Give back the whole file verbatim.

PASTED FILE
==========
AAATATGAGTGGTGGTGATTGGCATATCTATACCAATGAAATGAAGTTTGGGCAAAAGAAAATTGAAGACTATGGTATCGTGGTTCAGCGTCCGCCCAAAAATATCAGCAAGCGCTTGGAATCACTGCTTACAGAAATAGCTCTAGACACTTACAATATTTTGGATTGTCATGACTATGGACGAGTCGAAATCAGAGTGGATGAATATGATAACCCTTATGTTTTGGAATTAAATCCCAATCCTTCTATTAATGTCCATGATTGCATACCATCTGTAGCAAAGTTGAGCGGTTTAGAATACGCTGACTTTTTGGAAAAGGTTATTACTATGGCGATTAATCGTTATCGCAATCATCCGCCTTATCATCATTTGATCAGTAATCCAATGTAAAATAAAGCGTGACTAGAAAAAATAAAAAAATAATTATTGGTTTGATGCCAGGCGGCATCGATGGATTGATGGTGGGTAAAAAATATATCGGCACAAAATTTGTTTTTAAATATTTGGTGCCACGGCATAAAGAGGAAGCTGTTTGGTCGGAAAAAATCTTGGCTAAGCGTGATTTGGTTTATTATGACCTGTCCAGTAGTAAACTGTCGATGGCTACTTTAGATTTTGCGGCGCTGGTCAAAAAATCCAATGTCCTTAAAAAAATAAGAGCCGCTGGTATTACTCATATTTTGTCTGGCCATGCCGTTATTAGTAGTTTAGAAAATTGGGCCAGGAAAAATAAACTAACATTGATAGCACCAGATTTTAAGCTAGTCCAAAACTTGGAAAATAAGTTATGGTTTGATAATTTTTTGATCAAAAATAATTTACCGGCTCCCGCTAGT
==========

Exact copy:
AAATATGAGTGGTGGTGATTGGCATATCTATACCAATGAAATGAAGTTTGGGCAAAAGAAAATTGAAGACTATGGTATCGTGGTTCAGCGTCCGCCCAAAAATATCAGCAAGCGCTTGGAATCACTGCTTACAGAAATAGCTCTAGACACTTACAATATTTTGGATTGTCATGACTATGGACGAGTCGAAATCAGAGTGGATGAATATGATAACCCTTATGTTTTGGAATTAAATCCCAATCCTTCTATTAATGTCCATGATTGCATACCATCTGTAGCAAAGTTGAGCGGTTTAGAATACGCTGACTTTTTGGAAAAGGTTATTACTATGGCGATTAATCGTTATCGCAATCATCCGCCTTATCATCATTTGATCAGTAATCCAATGTAAAATAAAGCGTGACTAGAAAAAATAAAAAAATAATTATTGGTTTGATGCCAGGCGGCATCGATGGATTGATGGTGGGTAAAAAATATATCGGCACAAAATTTGTTTTTAAATATTTGGTGCCACGGCATAAAGAGGAAGCTGTTTGGTCGGAAAAAATCTTGGCTAAGCGTGATTTGGTTTATTATGACCTGTCCAGTAGTAAACTGTCGATGGCTACTTTAGATTTTGCGGCGCTGGTCAAAAAATCCAATGTCCTTAAAAAAATAAGAGCCGCTGGTATTACTCATATTTTGTCTGGCCATGCCGTTATTAGTAGTTTAGAAAATTGGGCCAGGAAAAATAAACTAACATTGATAGCACCAGATTTTAAGCTAGTCCAAAACTTGGAAAATAAGTTATGGTTTGATAATTTTTTGATCAAAAATAATTTACCGGCTCCCGCTAGT